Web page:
healthordisease
“Sustainable Wells” Book Review

By Jackson Newton and Claire Stephenson

Sustainable Well: Maintenance, Problem Prevention, and Rehabilitation

Authors: Stuart A. Smith, Allen E. Comeskey

Publisher: CRC Press Taylor & Francis Group

AGE recently came across a great resource on how to maintain and treat bores to ensure they keep performing to their full capacity. Authors Smith and Comeskey bring a combined 80 years of expertise in bore deterioration monitoring, management and remediation into one handy, compact book. The book outlines the causes and effects of bore deterioration. This includes a great (hitchhiker’s) guide to biofouling, which they describe as “the number one contributor to reduced well performance… across the globe

The first indicator of biofouling is normally increased concentrations of iron, manganese and sulphur within the groundwater. Further indicators of hydrochemical change include increased turbidity, odour and corrosion of pump components. Biofouling involves the oxidation of chemical compounds (i.e. iron, manganese and sulphur), which largely occurs within the redox fringe. The redox fringe is the interface between zones depleted of oxygen and those with free oxygen, which is important for the development of biofouling organisms.

Bore performance depends on a variety of environmental, hydraulic, and use factors. Biofouling can reduce this performance clogging pumps, pipes and screens, and reducing hydraulic conductivity. The effects of hydraulic conductivity reduction due to biofouling are largely controlled by the transmissivity of the aquifer. Highly transmissive gravels for example, are much less likely to display noticeable plugging effects from biofouling compared to a poorly transmissive, fine grained aquifers.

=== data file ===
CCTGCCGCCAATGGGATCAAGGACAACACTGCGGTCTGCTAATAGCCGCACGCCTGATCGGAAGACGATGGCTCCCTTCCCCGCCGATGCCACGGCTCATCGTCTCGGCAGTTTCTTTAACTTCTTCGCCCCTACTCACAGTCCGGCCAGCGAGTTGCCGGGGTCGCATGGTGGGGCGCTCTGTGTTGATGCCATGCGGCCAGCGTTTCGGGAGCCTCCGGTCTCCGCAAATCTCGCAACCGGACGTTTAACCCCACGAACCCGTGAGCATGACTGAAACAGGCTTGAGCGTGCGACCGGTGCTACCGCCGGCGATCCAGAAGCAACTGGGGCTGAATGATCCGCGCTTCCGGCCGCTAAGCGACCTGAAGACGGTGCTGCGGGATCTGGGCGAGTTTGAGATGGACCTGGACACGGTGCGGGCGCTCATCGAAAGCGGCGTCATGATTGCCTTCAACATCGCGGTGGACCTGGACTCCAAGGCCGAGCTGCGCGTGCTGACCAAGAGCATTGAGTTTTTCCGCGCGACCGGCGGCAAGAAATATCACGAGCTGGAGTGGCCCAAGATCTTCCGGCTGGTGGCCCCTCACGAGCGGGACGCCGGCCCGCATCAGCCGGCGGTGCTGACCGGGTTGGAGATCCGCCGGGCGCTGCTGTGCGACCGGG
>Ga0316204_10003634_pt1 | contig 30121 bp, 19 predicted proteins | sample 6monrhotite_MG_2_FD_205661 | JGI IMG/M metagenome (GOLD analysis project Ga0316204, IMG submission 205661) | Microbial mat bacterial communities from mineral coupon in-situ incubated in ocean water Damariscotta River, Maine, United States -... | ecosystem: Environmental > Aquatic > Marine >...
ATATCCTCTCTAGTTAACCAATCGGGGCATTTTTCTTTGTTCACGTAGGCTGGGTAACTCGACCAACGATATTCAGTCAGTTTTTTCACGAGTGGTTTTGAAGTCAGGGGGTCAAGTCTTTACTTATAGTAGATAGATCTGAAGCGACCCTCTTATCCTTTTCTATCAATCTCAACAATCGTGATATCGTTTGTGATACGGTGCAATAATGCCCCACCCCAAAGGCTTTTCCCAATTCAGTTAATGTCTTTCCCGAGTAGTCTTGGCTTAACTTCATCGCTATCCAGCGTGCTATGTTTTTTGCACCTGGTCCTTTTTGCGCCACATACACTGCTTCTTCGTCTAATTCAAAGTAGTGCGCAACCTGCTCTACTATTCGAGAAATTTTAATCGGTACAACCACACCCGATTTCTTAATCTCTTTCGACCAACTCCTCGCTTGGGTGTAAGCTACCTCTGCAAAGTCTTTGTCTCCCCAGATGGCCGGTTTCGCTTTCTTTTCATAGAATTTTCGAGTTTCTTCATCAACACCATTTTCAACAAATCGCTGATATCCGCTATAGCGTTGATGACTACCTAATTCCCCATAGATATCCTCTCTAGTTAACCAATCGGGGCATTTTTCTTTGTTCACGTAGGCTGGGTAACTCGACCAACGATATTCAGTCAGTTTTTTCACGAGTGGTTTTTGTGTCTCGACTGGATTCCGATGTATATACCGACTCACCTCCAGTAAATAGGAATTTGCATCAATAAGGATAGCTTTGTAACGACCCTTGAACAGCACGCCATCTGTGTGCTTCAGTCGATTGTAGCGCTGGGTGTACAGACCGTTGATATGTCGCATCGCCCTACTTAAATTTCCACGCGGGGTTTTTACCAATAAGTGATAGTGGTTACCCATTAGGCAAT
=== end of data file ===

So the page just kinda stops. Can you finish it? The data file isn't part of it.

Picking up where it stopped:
Biofouling may also encrust or loosely plug bore screens, pumps, and other equipment over a period of weeks, months, or years, depending on the environment. The book draws attention to the importance of regular assessments into the condition of groundwater bores. Without regular monitoring of water quality and aquifer performance, it is possible that the effects of biofouling may not be detected until they are in advanced stages. This can pose health risks to users, degradation of infrastructure, and increased remediation and maintenance costs.

The effects of biofouling extend beyond operational issues, with several potential detrimental health effects resulting from the presence of microorganisms. This can include bioaccumulation of arsenic, heavy metals, and radionuclide contamination. The book provides in-depth details on options to treat and prevent biofouling. Treatment options include a range of non-oxidising chemicals (i.e. acids) and mechanical aids for surging and agitating the bore to physically dislodge materials.

AGE have found the book to be very useful for the treatment of bores affected by biofouling in regional Queensland. Water supply and monitoring bores require a significant capital investment for many, so managing and maintaining the performance of bores is vital. This is a great book for anyone who owns or manages monitoring and water supply bores.

AGE has significant experience in bore testing and assessment. We can assist you with any queries you may have regarding bore performance and fouling. Enquiries can be directed to [email protected].

Another useful resource for landholders is the government’s recently established National Groundwater Information System (NGIS) database (www.bom.gov.au/water/groundwater/ngis). The interactive site provides easy access to information about groundwater bores across Australia. You can zoom to your location and find out details such as the use, geology and depth of bores and wells registered in your area.

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